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May 6, 1992

Abuse of Pregnant Women and Adverse Birth Outcome: Current Knowledge and Implications for Practice

Author Affiliations

From the Department of Medicine, Children's Hospital, and the Department of Pediatrics, Harvard Medical School, Boston, Mass (Drs Newberger, Barkan, and McCormick and Mss Gary and Schechter); the Department of Obstetrics and Gynecology, Harvard Medical School, and the Department of Maternal and Child Health, Harvard School of Public Health, Boston, Mass (Dr Lieberman); and the Department of Sociology, Wheaton College, Norton, Mass (Dr Yllo).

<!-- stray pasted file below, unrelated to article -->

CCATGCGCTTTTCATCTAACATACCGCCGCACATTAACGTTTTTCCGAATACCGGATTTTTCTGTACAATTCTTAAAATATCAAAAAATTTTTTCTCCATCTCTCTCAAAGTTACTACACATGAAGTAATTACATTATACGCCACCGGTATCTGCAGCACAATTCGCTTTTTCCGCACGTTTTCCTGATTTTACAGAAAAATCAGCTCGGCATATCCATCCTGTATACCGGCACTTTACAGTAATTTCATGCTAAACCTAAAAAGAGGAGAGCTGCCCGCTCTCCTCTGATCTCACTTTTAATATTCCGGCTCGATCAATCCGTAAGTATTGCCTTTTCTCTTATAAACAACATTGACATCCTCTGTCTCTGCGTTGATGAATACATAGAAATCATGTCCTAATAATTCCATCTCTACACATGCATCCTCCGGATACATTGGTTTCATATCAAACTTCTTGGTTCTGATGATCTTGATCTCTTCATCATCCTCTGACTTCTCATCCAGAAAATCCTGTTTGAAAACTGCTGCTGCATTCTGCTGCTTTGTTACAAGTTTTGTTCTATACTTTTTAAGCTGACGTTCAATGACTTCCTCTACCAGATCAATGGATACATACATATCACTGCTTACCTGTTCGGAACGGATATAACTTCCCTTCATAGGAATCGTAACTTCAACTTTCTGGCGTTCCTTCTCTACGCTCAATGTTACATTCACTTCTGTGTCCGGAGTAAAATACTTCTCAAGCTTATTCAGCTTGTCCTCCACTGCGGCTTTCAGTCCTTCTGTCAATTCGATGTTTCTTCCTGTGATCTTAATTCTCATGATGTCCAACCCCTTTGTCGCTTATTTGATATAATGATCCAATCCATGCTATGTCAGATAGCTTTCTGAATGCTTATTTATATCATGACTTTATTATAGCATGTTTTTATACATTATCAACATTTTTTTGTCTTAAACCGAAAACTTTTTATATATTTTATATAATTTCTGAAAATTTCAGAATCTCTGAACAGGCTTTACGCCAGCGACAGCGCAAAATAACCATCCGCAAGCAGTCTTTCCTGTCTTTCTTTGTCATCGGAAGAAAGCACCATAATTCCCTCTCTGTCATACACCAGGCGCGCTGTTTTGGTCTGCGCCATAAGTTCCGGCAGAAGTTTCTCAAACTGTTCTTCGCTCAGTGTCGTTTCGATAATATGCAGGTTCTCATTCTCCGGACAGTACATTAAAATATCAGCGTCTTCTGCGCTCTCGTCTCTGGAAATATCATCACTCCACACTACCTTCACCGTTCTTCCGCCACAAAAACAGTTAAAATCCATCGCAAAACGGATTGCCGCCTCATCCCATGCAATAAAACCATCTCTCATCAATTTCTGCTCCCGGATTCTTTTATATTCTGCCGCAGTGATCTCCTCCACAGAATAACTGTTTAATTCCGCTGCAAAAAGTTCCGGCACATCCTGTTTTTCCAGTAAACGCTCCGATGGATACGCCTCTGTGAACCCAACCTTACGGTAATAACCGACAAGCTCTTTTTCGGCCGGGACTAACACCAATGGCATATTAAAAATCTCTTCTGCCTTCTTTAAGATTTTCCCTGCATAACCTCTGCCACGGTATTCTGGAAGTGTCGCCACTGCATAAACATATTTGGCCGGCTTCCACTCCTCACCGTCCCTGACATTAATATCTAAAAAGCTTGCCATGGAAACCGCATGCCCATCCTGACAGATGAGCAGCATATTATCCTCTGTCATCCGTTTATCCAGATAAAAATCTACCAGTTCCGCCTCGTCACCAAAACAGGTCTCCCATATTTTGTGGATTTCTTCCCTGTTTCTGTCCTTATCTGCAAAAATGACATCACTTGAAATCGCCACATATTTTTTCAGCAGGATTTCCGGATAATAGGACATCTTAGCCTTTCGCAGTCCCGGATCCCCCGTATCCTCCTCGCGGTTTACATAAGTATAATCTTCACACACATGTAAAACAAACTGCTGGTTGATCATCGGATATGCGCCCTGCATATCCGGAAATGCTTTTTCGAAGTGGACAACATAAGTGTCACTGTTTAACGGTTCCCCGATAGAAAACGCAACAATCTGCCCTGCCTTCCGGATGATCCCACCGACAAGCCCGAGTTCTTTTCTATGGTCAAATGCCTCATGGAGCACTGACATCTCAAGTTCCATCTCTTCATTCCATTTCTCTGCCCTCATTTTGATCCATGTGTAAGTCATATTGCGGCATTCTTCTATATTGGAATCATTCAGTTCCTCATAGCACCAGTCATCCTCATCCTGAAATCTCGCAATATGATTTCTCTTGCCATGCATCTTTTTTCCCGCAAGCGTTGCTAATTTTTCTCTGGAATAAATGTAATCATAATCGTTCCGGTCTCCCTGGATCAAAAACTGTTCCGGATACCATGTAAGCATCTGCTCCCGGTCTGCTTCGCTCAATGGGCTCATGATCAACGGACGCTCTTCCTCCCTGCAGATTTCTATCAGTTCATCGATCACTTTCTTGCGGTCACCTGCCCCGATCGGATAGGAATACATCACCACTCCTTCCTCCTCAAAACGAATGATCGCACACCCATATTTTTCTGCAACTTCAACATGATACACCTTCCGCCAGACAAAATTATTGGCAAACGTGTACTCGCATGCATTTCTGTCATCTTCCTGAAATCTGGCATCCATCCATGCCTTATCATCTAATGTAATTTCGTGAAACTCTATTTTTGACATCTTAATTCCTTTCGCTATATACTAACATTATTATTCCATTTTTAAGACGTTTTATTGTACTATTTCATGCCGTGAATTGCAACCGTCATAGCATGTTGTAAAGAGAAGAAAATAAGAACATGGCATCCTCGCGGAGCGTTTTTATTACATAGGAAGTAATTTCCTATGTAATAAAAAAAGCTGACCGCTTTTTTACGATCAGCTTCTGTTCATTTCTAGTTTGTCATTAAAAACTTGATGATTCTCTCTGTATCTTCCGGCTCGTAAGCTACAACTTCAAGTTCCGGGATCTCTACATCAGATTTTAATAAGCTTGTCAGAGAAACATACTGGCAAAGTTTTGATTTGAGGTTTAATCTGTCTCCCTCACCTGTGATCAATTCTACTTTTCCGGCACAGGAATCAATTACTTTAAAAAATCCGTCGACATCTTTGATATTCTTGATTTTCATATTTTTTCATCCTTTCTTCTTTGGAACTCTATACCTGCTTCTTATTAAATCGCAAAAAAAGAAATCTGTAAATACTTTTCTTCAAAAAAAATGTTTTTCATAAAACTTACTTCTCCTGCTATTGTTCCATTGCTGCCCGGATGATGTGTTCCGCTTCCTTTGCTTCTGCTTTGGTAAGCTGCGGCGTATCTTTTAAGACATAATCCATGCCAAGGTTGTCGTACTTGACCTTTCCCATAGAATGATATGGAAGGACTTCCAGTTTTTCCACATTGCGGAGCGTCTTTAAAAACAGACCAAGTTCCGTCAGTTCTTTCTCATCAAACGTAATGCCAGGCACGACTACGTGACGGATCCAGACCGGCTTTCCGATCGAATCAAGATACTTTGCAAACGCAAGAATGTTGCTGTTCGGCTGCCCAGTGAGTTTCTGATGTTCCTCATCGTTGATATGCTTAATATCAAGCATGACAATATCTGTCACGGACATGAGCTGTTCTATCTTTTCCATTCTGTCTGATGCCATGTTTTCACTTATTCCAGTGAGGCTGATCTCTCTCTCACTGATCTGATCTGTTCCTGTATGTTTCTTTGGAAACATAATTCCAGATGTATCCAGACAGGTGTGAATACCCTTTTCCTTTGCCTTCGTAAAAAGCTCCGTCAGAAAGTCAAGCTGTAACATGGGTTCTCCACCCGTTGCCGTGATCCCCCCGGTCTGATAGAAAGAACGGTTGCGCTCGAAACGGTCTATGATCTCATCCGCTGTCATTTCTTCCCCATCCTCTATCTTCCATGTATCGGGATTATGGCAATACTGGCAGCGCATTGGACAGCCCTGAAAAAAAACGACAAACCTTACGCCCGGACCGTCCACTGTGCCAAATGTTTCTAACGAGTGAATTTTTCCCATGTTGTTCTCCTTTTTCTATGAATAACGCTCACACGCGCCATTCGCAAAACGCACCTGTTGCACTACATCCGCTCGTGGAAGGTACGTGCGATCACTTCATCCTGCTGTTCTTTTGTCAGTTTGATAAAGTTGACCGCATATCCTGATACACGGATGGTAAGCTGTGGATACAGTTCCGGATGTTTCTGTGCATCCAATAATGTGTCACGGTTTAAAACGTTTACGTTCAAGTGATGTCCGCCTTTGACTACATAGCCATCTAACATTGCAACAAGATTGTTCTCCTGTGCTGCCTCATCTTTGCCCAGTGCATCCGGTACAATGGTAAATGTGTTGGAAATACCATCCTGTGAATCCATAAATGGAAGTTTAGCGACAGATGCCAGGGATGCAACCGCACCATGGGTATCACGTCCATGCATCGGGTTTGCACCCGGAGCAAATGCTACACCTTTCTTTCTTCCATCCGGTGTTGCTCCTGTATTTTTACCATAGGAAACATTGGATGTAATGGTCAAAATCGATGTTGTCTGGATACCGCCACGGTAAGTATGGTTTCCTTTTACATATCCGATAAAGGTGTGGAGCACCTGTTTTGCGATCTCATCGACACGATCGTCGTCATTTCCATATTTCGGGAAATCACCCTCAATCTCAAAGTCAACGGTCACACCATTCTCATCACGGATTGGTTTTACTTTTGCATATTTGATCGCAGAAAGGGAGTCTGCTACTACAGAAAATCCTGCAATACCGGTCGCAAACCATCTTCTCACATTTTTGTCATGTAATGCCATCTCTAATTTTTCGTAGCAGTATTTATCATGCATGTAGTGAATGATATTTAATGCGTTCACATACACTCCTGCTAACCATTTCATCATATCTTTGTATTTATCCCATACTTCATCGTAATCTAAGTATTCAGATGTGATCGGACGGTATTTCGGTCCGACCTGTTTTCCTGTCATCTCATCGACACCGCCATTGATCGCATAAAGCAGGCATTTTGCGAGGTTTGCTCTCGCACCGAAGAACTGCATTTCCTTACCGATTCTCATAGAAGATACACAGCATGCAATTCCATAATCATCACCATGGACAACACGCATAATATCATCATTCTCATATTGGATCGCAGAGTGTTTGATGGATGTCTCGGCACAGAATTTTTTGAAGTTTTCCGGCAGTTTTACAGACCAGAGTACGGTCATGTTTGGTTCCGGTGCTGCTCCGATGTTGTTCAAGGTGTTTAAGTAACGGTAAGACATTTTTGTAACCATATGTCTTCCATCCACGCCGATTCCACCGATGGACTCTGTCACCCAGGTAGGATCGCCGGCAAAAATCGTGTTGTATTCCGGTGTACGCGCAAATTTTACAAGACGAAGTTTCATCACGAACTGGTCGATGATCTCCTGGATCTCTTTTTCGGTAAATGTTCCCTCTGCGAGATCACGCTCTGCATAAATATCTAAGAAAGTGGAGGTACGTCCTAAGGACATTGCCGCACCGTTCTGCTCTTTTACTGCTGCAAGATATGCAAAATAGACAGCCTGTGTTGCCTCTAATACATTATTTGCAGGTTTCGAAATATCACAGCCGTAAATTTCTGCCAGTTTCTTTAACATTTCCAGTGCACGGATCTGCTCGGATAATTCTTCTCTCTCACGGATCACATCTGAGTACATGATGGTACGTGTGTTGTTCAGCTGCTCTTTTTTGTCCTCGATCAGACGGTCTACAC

JAMA. 1992;267(17):2370-2372. doi:10.1001/jama.1992.03480170096037

ABUSE of pregnant women is not rare. The prevalence of physical assault of women during pregnancy has been estimated at 8% in a random sample drawn from public and private prenatal clinics,1 and between 7% and 11% in nonrandom samples drawn from university obstetric clinic services.2,3 Rates of overall violence against pregnant women gathered by the Second National Family Violence Survey4 were as follows: 154 acts of violence per 1000 during the first 4 months of pregnancy and 170 acts of violence per 1000 women during the fifth through ninth months. (Pregnant women's risk of what was characterized as "abusive violence" was 60.6% greater than that of nonpregnant women in this national probability sample of 6002 households, but this was interpreted as an artifact of age because women under 25 years of age were more likely both to be pregnant and to be abused by husbands and

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